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Friday, Sep 19th

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Deadliest, Rarest Form of Plague Contracted Near Denver

Plague in DenverA Colorado man is infected with the rarest and most fatal form of plague, an airborne version that can be spread through coughing and sneezing.

It is the first case of pneumonic plague seen in the state since 2004, said Jennifer House, a spokeswoman for the Colorado Department of Public Health and Environment. The man, who hasn’t been identified, may have been exposed in Adams County near Denver, health officials said in a statement. While House said the man has been hospitalized and treated, she wouldn’t release other details about his situation.

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Hospitals continue to shut down in rural America

Hosptial closures in rural AmericaWhen Pungo Hospital, the only emergency health facility in Belhaven, North Carolina, closed its doors earlier this July, barely anyone outside this coastal community took notice. But for the town’s mayor, Adam O’Neal, the shutdown was a matter of life and death.

“Our health and well-being depend on this hospital,” O’Neal said, as he was gearing up for a town council meeting.

Pungo Hospital provided health services to 25,000 people in two of North Carolina’s poorest counties, Beaufort and Hyde. Vidant Health, a nonprofit network that owns hospitals and clinics in eastern North Carolina, decided to replace Pungo with a 24/7 urgent care clinic offering treatment for minor illnesses and non-life threatening injuries. If the clinic cannot serve their needs, Belhaven residents will now have to travel 30 miles to the next closest hospital.

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CDC admits improperly sending dangerous pathogens five times in last decade

Thomas Frieden of the CDCThe laboratories at the Centers for Disease Control in Atlanta, Georgia, are one of only a few places in the world allowed to handle dangerous pathogens like anthrax and smallpox, and one would think they'd take that responsibility very seriously.

But in a new report outlining protocol breaches, the CDC admitted to having improperly sent dangerous bacterium, viruses or other microorganisms five times over the last decade. That's one potentially deadly mistake every two years.

"These events should never have happened," CDC Director Tom Frieden told reporters this week.

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Inquiry into US government labs finds flu virus cross-contamination

CDCSenior US science officials have shut down two government laboratories that were the subject of "serious and troubling" safety lapses, and suspended some transfers of potentially dangerous germs.

Dr Tom Frieden, director of the Centers for Disease Control, revealed on Friday that in addition to the exposure of anthrax and the discovery of insecure smallpox vials, which had already been disclosed, inquiries had discovered the cross-contamination of flu viruses.

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Monsanto's Herbicide Linked to Fatal Kidney Disease Epidemic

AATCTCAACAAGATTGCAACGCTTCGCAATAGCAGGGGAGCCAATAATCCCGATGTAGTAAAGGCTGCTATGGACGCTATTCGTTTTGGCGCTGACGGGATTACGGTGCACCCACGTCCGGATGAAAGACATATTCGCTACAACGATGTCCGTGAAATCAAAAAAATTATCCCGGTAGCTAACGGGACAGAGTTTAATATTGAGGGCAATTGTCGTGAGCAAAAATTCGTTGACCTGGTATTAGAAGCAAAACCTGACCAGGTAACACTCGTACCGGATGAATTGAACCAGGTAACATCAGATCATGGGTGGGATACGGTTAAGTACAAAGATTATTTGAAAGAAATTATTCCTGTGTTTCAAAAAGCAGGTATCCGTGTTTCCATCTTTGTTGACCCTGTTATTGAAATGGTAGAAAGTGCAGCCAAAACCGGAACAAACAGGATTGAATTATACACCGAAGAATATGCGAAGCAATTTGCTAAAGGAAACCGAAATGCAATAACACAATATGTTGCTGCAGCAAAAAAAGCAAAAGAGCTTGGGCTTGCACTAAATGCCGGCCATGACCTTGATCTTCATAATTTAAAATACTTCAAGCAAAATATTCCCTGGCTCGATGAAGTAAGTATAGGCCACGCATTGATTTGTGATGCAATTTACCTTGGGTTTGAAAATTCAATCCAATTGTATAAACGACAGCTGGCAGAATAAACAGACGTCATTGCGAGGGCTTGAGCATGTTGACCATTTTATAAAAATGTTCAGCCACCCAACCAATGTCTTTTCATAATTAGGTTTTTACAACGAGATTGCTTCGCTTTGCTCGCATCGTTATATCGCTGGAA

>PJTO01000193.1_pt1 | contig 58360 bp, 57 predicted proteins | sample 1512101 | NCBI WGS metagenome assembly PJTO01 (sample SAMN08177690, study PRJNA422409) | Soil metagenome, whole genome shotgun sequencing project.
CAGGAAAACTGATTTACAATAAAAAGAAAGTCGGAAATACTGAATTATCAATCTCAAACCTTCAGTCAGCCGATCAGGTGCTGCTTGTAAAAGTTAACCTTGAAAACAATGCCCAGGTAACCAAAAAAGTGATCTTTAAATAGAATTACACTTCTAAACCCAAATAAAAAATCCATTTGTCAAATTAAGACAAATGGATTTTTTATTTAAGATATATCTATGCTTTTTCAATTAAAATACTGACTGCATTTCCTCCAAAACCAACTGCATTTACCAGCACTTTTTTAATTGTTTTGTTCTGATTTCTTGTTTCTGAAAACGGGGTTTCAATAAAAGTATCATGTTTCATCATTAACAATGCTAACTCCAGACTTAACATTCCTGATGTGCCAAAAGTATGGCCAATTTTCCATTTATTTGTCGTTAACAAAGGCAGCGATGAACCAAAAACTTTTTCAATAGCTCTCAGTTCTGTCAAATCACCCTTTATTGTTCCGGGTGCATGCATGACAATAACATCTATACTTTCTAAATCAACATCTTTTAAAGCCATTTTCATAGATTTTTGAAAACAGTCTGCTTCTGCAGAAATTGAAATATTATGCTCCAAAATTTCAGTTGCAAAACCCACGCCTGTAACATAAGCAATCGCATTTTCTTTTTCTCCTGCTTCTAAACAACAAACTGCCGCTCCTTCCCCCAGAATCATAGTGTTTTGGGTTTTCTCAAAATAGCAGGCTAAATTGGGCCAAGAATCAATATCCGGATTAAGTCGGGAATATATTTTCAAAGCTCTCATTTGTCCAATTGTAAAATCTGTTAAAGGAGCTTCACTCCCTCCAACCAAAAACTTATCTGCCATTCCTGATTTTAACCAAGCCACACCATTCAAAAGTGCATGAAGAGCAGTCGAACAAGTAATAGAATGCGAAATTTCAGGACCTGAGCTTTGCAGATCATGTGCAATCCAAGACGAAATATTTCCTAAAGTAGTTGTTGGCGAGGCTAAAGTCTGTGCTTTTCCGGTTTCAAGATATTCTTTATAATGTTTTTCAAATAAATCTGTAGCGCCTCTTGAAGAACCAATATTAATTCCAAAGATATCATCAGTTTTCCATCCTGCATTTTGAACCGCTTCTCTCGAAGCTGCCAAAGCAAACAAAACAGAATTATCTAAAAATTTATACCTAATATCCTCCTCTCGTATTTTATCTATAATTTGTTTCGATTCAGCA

RoudupMonsanto's herbicide Roundup has been linked to a mysterious fatal kidney disease epidemic that has appeared in Central America, Sri Lanka and India.
For years, scientists have been trying to unravel the mystery of a chronic kidney disease epidemic that has hit Central America, India and Sri Lanka.

The disease occurs in poor peasant farmers who do hard physical work in hot climes. In each instance, the farmers have been exposed to herbicides and to heavy metals. The disease is known as CKDu, for Chronic Kidney Disease of unknown etiology. The "u" differentiates this illness from other chronic kidney diseases where the cause is known. Very few Western medical practitioners are even aware of CKDu, despite the terrible toll it has taken on poor farmers from El Salvador to South Asia.

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'Bleak picture' for mentally ill: 80% are jobless

Mentally ill joblessEighty percent of people with mental illness are unemployed, a statistic that says more about the lack of support for this group of people than it does about the economy, according to a new study.

As in so many other areas of mental health, solutions to this problem exist, but simply aren't utilized, says Mary Giliberti, executive director of NAMI, the National Alliance on Mental Illness.

"These statistics paint a pretty bleak picture," she says. "We think we can do a lot better."

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Why Did America’s Only Pot Researcher Suddenly Get Fired?

Dr. Sue SisleyIn April 2014, University of Arizona assistant professor Dr. Sue Sisley made headlines after winning federal approval to test marijuana on veterans suffering from PTSD. That made her the only academic in America to get a government go-ahead for cannabis research—and one of just 15 people to get such approval in the last two decades. The occasion hailed not only as a historic shift in public policy for the marijuana community but a huge victory for the 21.2 million veterans living in the U.S. today.

Three months later, it’s turned to defeat.  

Terminated from the University of Arizona last week, Sisley is now both jobless and moneyless—stripped of the institution, people, and funding on which her study hinged. America’s only federal-approved academic marijuana researcher just got the floor pulled out from under her.

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